CGI: What do you consider the greatest challenge to getting girls & women over the tipping point?
Blair: That's a big question. But I guess the challenge is to raise the status of girls and women everywhere. So that in every country in the world there's as much rejoicing for the birth of a daughter as for a son, there's as much effort and money put into a daughter's education as into a son's. It's about women having the same legal rights as men, the same rights to own and inherit property, to work and to own businesses. My Foundation is tackling this challenge in one way â€“ we help women raise their status through their earning power - other non-profits are doing it in their way.
What we need to focus on in order to achieve real impact, is combining our efforts strategically, learning from one another’s mistakes and building on each other’s successes. This is what makes CGI so valuable, facilitating partnerships with topic dinners and forums where organisations across sectors can meet and collaborate on solutions to some of the world’s most pressing problems.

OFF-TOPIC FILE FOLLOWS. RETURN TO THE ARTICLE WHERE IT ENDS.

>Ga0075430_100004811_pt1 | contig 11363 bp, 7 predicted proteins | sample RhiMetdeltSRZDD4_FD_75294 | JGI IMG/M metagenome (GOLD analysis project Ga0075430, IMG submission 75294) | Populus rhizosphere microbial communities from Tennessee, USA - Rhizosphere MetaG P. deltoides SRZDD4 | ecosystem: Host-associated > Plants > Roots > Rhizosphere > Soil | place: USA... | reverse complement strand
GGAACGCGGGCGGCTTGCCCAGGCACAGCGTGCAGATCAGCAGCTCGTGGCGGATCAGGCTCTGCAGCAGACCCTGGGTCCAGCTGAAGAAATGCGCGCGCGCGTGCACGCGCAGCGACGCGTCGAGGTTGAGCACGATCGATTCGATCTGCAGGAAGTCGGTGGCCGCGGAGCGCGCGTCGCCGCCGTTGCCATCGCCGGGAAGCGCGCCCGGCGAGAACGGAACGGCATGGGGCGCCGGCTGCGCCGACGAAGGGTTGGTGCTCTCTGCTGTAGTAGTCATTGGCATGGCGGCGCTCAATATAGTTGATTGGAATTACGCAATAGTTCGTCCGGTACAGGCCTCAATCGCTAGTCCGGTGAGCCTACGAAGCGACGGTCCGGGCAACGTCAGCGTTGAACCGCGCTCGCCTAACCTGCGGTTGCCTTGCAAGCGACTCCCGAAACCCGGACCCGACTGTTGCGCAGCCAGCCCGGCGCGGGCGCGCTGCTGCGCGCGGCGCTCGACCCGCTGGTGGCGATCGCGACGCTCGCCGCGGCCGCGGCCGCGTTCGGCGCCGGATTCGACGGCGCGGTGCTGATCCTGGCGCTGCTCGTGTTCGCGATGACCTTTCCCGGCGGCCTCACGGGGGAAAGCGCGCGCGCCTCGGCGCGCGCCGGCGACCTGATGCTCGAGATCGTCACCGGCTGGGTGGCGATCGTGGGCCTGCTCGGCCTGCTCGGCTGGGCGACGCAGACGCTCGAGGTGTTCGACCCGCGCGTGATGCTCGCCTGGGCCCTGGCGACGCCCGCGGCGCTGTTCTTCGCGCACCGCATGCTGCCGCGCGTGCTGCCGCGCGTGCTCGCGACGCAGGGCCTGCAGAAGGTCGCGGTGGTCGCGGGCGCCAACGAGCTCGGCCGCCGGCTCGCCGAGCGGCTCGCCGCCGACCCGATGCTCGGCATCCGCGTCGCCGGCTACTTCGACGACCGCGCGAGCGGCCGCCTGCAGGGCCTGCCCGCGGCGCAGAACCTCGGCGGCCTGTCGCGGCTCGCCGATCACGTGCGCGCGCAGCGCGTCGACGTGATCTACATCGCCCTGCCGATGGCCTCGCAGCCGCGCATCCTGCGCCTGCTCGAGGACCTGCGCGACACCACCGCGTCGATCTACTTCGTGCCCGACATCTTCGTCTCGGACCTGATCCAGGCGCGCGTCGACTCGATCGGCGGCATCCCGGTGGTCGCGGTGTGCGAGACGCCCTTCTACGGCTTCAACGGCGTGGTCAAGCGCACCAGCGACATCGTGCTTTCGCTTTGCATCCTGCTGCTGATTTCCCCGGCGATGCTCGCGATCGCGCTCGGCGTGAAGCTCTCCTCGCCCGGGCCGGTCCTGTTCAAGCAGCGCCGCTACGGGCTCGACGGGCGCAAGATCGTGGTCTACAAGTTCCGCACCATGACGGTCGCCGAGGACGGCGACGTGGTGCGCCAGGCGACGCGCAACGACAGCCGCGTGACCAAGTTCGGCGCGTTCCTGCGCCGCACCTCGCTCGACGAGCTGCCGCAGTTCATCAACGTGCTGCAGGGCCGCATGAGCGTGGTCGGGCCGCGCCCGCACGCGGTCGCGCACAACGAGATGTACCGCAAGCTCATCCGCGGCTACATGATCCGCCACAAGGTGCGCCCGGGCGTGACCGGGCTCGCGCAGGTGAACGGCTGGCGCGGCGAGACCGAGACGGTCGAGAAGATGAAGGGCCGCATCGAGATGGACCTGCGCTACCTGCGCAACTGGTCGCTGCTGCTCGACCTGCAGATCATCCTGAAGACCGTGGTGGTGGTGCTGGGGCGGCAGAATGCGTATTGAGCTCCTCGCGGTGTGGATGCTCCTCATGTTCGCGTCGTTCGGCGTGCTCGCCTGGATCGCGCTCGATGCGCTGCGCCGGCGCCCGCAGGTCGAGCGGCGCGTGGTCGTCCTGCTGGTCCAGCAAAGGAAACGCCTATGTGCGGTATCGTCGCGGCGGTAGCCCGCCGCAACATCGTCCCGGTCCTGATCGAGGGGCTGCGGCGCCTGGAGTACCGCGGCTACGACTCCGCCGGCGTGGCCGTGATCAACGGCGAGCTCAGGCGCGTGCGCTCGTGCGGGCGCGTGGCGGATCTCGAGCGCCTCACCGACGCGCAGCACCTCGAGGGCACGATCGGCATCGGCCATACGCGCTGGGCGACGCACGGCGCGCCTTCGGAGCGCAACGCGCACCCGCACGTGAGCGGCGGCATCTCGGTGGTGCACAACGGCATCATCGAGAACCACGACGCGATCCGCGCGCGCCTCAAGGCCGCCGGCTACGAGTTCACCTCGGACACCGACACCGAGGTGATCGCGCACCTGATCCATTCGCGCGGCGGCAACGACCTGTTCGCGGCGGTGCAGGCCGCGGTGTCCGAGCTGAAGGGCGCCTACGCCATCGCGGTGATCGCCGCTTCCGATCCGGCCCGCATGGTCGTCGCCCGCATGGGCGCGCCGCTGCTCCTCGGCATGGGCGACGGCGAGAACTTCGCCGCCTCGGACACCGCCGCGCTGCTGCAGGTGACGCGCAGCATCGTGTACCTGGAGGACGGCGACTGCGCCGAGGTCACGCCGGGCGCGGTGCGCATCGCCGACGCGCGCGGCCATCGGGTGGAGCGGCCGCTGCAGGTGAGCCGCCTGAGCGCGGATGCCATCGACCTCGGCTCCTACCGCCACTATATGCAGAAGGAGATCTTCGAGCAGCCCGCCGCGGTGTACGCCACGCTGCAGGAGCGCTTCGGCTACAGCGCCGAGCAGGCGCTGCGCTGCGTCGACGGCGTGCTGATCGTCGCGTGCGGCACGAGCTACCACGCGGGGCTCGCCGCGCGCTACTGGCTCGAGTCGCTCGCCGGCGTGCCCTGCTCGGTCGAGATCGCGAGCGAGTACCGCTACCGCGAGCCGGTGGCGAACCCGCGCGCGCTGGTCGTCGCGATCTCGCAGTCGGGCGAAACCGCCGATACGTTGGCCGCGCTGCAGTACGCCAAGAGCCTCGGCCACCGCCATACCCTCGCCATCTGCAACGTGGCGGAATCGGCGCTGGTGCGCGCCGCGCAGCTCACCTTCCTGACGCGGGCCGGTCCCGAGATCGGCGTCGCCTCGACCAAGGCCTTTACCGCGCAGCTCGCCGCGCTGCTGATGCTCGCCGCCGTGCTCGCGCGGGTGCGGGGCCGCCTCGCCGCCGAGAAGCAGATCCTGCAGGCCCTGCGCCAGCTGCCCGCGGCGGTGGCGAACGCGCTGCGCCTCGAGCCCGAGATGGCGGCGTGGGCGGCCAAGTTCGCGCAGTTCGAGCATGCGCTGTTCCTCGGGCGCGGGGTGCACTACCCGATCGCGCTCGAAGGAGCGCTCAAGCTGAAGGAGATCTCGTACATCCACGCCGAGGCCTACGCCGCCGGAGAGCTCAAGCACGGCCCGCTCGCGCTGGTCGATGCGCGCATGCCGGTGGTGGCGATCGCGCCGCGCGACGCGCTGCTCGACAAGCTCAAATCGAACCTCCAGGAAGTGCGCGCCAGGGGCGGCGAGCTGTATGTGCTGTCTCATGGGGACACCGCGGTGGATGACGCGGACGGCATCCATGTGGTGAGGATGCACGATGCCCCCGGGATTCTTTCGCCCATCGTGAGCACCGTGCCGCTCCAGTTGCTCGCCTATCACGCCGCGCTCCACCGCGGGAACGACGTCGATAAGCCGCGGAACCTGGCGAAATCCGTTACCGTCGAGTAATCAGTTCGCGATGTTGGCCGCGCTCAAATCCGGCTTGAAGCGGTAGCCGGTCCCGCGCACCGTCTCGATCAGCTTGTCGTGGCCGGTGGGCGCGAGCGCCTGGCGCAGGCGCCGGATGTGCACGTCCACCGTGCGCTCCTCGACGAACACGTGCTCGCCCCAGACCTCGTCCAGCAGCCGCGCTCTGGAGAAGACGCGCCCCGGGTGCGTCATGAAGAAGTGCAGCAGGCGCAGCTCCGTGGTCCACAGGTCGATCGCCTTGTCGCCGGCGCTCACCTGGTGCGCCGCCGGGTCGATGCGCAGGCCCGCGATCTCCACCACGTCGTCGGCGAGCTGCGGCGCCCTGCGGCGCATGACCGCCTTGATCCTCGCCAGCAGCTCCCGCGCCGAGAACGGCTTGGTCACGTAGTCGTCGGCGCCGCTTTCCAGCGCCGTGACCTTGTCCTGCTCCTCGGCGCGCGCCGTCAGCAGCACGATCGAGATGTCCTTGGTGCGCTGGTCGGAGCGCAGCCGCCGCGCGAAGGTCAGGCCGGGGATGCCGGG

About Cherie Blair
Leading Queen's Counsel, wife of the former British Prime Minister, and committed campaigner for women's rights, Cherie Blair set up the Foundation in 2008 to help women build small and growing businesses in developing and emerging markets so that they can contribute to their economies and have a stronger voice in their societies. Blair is actively involved in the foundation, generously and tirelessly giving her time and resources to ensure its success. Travelling internationally, visiting projects and speaking on behalf of women around the world, she is an ambassador for women entrepreneurs everywhere, encouraging other nonprofits, corporations, and governments to do more to support women business owners. In 2013, Blair was honored as Commander of the Order of the British Empire (CBE) for her services to women's issues and charity in the U.K. and overseas.